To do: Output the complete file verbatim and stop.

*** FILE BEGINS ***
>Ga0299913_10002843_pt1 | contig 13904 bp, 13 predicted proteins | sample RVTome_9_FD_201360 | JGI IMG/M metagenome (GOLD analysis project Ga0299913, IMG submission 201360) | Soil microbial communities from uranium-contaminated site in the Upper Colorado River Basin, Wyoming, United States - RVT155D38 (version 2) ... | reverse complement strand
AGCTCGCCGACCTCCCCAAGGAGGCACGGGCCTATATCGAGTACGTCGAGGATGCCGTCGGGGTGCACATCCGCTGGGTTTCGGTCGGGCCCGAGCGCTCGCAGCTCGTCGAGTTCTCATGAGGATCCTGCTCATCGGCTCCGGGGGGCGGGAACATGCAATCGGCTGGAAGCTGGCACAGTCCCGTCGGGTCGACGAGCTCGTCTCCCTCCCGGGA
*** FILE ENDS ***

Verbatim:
>Ga0299913_10002843_pt1 | contig 13904 bp, 13 predicted proteins | sample RVTome_9_FD_201360 | JGI IMG/M metagenome (GOLD analysis project Ga0299913, IMG submission 201360) | Soil microbial communities from uranium-contaminated site in the Upper Colorado River Basin, Wyoming, United States - RVT155D38 (version 2) ... | reverse complement strand
AGCTCGCCGACCTCCCCAAGGAGGCACGGGCCTATATCGAGTACGTCGAGGATGCCGTCGGGGTGCACATCCGCTGGGTTTCGGTCGGGCCCGAGCGCTCGCAGCTCGTCGAGTTCTCATGAGGATCCTGCTCATCGGCTCCGGGGGGCGGGAACATGCAATCGGCTGGAAGCTGGCACAGTCCCGTCGGGTCGACGAGCTCGTCTCCCTCCCGGGA